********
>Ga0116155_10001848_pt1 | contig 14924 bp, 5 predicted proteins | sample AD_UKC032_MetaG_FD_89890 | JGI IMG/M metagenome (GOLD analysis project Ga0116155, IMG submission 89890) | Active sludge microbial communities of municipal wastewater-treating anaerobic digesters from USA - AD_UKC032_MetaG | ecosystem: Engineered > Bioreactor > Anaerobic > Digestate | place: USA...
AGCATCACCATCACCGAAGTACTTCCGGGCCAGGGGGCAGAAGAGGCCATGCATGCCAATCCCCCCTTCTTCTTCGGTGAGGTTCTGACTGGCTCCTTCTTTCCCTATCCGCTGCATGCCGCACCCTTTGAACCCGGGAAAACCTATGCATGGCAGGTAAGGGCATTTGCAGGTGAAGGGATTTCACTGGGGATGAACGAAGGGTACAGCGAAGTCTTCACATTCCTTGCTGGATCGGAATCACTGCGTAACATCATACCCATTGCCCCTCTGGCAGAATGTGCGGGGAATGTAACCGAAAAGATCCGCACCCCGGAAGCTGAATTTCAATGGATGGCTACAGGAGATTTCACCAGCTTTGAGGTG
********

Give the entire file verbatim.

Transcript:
>Ga0116155_10001848_pt1 | contig 14924 bp, 5 predicted proteins | sample AD_UKC032_MetaG_FD_89890 | JGI IMG/M metagenome (GOLD analysis project Ga0116155, IMG submission 89890) | Active sludge microbial communities of municipal wastewater-treating anaerobic digesters from USA - AD_UKC032_MetaG | ecosystem: Engineered > Bioreactor > Anaerobic > Digestate | place: USA...
AGCATCACCATCACCGAAGTACTTCCGGGCCAGGGGGCAGAAGAGGCCATGCATGCCAATCCCCCCTTCTTCTTCGGTGAGGTTCTGACTGGCTCCTTCTTTCCCTATCCGCTGCATGCCGCACCCTTTGAACCCGGGAAAACCTATGCATGGCAGGTAAGGGCATTTGCAGGTGAAGGGATTTCACTGGGGATGAACGAAGGGTACAGCGAAGTCTTCACATTCCTTGCTGGATCGGAATCACTGCGTAACATCATACCCATTGCCCCTCTGGCAGAATGTGCGGGGAATGTAACCGAAAAGATCCGCACCCCGGAAGCTGAATTTCAATGGATGGCTACAGGAGATTTCACCAGCTTTGAGGTG